Tip: Smart, whole-food nutrition is your best fuel for race day. 


by the Chef Marshall O’Brien Group

Carb Up Before Race Day

Your body stores carbohydrates as glycogen, which supplies energy during intense physical exertion. Loading up on carbohydrates in the days before your race provides more energy to sustain you through the race. The day before your race, nourish yourself with carbohydrates like whole grains, fruits and vegetables. For dinner, cover three-quarters of your plate with carbohydrates. Our Chicken Artichoke Pasta is a perfect pre-race dinner, with whole wheat pasta and artichokes to keep you energized to the finish line.

Start Race Day Right

A breakfast of carbohydrates and a small amount of protein several hours before race time will provide lasting fuel. Avoid high fiber or fatty foods that may cause discomfort during your event. Tailor the amount you eat to the duration of your race – a longer race requires more energy. Oatmeal with dried fruit and walnuts, or a whole wheat bagel with peanut butter and banana are good choices. Drink plenty of fluids, both at breakfast and prior to the start of your event. Keep in mind that you cannot hydrate at the last minute. It takes 12-24 hours to fully hydrate, so start working on this the day before the race.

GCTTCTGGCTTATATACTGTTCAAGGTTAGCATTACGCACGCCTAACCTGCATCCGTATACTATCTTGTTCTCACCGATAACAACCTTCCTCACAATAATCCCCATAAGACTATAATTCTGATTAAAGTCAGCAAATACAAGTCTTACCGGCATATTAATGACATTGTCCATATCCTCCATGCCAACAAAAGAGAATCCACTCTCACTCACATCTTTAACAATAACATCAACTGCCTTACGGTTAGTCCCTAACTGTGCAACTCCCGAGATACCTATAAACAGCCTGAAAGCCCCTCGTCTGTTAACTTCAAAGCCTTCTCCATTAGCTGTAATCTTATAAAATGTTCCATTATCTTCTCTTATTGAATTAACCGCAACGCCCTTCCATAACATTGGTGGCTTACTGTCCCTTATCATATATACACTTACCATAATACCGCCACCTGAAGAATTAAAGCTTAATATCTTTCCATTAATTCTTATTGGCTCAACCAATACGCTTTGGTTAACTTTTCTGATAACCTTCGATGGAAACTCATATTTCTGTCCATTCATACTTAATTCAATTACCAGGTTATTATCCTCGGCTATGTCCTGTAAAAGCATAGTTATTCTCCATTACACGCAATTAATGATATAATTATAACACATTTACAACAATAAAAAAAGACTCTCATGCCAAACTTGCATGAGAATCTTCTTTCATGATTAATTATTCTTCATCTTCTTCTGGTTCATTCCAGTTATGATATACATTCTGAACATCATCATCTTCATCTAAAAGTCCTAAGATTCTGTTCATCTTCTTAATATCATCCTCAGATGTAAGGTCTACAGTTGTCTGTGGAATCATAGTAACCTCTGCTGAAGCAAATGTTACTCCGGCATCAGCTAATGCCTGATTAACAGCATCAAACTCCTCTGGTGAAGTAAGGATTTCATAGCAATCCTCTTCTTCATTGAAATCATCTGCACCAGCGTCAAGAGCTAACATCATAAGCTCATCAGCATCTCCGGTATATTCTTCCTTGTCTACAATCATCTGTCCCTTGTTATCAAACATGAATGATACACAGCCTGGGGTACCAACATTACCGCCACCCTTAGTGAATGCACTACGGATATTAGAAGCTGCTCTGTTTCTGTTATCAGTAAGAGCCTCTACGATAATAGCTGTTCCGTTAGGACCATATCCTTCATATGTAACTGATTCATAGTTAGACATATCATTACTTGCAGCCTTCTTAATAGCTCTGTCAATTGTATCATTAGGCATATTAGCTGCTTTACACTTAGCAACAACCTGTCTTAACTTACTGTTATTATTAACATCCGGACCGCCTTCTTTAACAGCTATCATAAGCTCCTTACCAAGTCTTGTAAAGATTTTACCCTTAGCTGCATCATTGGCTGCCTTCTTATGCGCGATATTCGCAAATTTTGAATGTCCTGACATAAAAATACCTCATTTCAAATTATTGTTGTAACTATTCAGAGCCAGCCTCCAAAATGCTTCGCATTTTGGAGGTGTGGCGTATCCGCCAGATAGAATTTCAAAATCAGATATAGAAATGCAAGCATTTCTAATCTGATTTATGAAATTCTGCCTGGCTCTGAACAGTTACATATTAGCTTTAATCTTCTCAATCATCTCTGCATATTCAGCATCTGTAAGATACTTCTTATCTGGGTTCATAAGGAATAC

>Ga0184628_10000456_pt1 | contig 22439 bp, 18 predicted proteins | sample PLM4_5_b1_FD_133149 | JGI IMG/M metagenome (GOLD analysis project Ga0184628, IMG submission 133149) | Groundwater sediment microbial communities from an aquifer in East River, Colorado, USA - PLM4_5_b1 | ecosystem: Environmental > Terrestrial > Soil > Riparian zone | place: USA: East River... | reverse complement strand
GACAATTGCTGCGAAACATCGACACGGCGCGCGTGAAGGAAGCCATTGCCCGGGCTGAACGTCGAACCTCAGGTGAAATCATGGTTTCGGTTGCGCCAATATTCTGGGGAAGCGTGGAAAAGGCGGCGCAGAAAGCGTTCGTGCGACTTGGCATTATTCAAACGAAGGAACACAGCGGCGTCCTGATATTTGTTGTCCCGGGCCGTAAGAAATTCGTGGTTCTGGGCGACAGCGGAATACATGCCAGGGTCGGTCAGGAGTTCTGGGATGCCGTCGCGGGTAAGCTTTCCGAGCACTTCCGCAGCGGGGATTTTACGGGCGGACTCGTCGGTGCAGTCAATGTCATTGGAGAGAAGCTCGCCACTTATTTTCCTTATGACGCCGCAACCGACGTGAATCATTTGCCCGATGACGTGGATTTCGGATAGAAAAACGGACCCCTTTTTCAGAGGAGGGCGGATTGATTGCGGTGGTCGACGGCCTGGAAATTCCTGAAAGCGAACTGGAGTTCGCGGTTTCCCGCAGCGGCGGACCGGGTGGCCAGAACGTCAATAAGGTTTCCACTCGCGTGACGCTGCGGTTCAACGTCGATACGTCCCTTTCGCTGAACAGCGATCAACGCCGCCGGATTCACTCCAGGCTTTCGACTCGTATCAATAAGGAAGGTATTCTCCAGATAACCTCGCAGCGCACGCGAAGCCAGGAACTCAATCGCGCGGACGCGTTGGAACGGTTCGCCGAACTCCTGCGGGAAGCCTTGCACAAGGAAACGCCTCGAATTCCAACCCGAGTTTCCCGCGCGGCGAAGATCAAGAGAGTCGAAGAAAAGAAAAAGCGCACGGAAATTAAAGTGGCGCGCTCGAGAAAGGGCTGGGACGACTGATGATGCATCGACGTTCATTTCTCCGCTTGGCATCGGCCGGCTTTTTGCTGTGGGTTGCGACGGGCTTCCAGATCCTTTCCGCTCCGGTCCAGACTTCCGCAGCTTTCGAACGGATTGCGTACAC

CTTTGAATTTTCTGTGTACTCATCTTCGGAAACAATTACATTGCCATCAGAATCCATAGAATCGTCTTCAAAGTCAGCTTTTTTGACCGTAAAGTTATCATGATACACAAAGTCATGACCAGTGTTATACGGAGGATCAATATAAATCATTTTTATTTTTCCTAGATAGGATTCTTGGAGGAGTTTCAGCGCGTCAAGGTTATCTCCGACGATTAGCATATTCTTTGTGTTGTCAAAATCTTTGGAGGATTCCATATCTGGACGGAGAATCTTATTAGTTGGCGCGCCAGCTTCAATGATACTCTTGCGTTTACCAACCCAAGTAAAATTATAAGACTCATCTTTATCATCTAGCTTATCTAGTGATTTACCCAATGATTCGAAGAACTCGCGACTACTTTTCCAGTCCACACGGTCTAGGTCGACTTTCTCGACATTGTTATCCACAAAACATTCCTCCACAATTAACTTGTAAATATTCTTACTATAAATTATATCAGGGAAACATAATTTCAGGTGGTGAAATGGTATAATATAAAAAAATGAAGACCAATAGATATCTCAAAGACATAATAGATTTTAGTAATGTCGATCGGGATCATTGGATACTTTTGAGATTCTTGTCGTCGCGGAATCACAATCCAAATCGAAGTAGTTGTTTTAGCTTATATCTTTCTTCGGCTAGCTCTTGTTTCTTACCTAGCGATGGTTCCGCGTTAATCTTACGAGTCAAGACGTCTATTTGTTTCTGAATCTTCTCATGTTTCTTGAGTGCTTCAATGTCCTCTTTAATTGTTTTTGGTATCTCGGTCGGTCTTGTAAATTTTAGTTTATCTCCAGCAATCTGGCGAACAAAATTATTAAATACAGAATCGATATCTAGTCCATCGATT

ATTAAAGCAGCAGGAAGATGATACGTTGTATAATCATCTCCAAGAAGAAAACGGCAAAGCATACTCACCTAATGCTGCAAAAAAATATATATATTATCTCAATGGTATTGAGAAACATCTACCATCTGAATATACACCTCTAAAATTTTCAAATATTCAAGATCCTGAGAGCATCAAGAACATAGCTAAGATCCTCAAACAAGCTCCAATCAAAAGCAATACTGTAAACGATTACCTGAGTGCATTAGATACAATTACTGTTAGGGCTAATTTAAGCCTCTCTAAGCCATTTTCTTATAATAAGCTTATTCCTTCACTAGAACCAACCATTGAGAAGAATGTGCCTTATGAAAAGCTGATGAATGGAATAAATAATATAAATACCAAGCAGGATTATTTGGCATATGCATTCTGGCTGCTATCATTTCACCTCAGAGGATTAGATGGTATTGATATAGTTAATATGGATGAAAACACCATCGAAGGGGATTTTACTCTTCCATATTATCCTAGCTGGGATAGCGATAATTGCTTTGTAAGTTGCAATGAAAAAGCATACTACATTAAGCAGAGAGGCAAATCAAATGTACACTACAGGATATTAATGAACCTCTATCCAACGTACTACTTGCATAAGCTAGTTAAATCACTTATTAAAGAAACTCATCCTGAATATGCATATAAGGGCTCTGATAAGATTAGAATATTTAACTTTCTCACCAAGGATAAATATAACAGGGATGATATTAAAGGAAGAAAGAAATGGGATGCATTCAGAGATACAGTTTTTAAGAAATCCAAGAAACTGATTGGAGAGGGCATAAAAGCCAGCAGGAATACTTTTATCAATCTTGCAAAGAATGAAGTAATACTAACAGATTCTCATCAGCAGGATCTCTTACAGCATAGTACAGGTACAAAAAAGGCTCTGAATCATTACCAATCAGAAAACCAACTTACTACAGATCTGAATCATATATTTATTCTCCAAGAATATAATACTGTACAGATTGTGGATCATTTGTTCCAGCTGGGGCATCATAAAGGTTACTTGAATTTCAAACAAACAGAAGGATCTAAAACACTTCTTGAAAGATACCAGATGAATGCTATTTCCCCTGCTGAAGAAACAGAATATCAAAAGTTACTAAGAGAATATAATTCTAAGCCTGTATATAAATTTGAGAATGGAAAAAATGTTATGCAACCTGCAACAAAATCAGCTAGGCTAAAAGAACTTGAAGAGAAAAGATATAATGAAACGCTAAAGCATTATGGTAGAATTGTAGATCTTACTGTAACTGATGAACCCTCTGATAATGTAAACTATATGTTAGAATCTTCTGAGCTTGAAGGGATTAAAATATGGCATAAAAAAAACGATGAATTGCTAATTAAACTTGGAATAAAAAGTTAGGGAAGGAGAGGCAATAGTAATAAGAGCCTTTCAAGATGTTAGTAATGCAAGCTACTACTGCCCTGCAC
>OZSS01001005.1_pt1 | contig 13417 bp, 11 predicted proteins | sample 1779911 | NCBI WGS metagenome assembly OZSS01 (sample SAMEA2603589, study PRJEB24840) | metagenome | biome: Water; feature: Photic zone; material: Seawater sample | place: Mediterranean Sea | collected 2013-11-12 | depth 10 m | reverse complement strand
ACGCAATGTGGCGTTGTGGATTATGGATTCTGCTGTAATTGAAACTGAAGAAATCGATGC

Repair and Replenish

After a race, your body needs smart nutrition to repair and rebuild. Timing is important – your body is most receptive to rebuilding within the first 30 minutes after exercise. Protein speeds muscle repair and recovery, and may help you feel less sore and tired, while easily digested carbohydrates help replenish your glycogen stores. Studies suggest a 4:1 ratio of carbohydrates to protein for post-race nutrition. Greek yogurt with a banana, or ½ cup of dried fruit with a handful of nuts is an optimal post-race snack. If you choose a protein shake, you probably only need one with 10 to 20 grams of protein.

Skip the Sports Drinks

While sports drinks are appropriate after a lengthy, high intensity workout, many are loaded with excess sugar, and artificial colors and flavors. For a light workout, water is sufficient. If you are running the 10K, replenish fluids and electrolytes with water and real food, like bananas and raisins, which also contain fiber and nutrients. If you use sports drinks for a longer race, make sure it is something like the Gatorade G Series, not G2 with its artificial sweeteners that don’t fuel your body.

Smart Energy Bars

Energy bars are a convenient, portable pre- or post-race snack, but many contain excess sugar and unnecessary ingredients. Choose natural bars that derive energy from fruit and nuts instead of added sugars and powders.

Fuel Up with Nourishing Foods

Whether you are running the 10k or participating in the 1-mile fun run, your body will perform better when you fuel it with balanced meals and snacks. You will be more likely to reach your goals – and have more fun – on race day. 

You will love the way you feel!

Chef Marshall O’BrienThe Chef Marshall O’Brien Group is a dedicated assembly of professionals based in Minneapolis, Minnesota, committed to the goal of using nutrition to get kids and families to lead happier, healthier lives.